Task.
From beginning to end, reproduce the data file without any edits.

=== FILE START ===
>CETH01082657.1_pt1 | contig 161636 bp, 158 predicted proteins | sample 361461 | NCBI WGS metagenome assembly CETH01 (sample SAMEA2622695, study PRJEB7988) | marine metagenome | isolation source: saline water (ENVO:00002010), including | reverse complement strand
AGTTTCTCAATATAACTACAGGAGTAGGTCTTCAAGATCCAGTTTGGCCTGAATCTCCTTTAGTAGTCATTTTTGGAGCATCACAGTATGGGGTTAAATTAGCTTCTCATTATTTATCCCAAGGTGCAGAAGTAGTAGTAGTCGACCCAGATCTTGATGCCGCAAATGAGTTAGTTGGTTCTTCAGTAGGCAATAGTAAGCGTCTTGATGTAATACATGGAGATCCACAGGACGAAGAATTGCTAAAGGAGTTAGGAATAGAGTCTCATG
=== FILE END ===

>CETH01082657.1_pt1 | contig 161636 bp, 158 predicted proteins | sample 361461 | NCBI WGS metagenome assembly CETH01 (sample SAMEA2622695, study PRJEB7988) | marine metagenome | isolation source: saline water (ENVO:00002010), including | reverse complement strand
AGTTTCTCAATATAACTACAGGAGTAGGTCTTCAAGATCCAGTTTGGCCTGAATCTCCTTTAGTAGTCATTTTTGGAGCATCACAGTATGGGGTTAAATTAGCTTCTCATTATTTATCCCAAGGTGCAGAAGTAGTAGTAGTCGACCCAGATCTTGATGCCGCAAATGAGTTAGTTGGTTCTTCAGTAGGCAATAGTAAGCGTCTTGATGTAATACATGGAGATCCACAGGACGAAGAATTGCTAAAGGAGTTAGGAATAGAGTCTCATG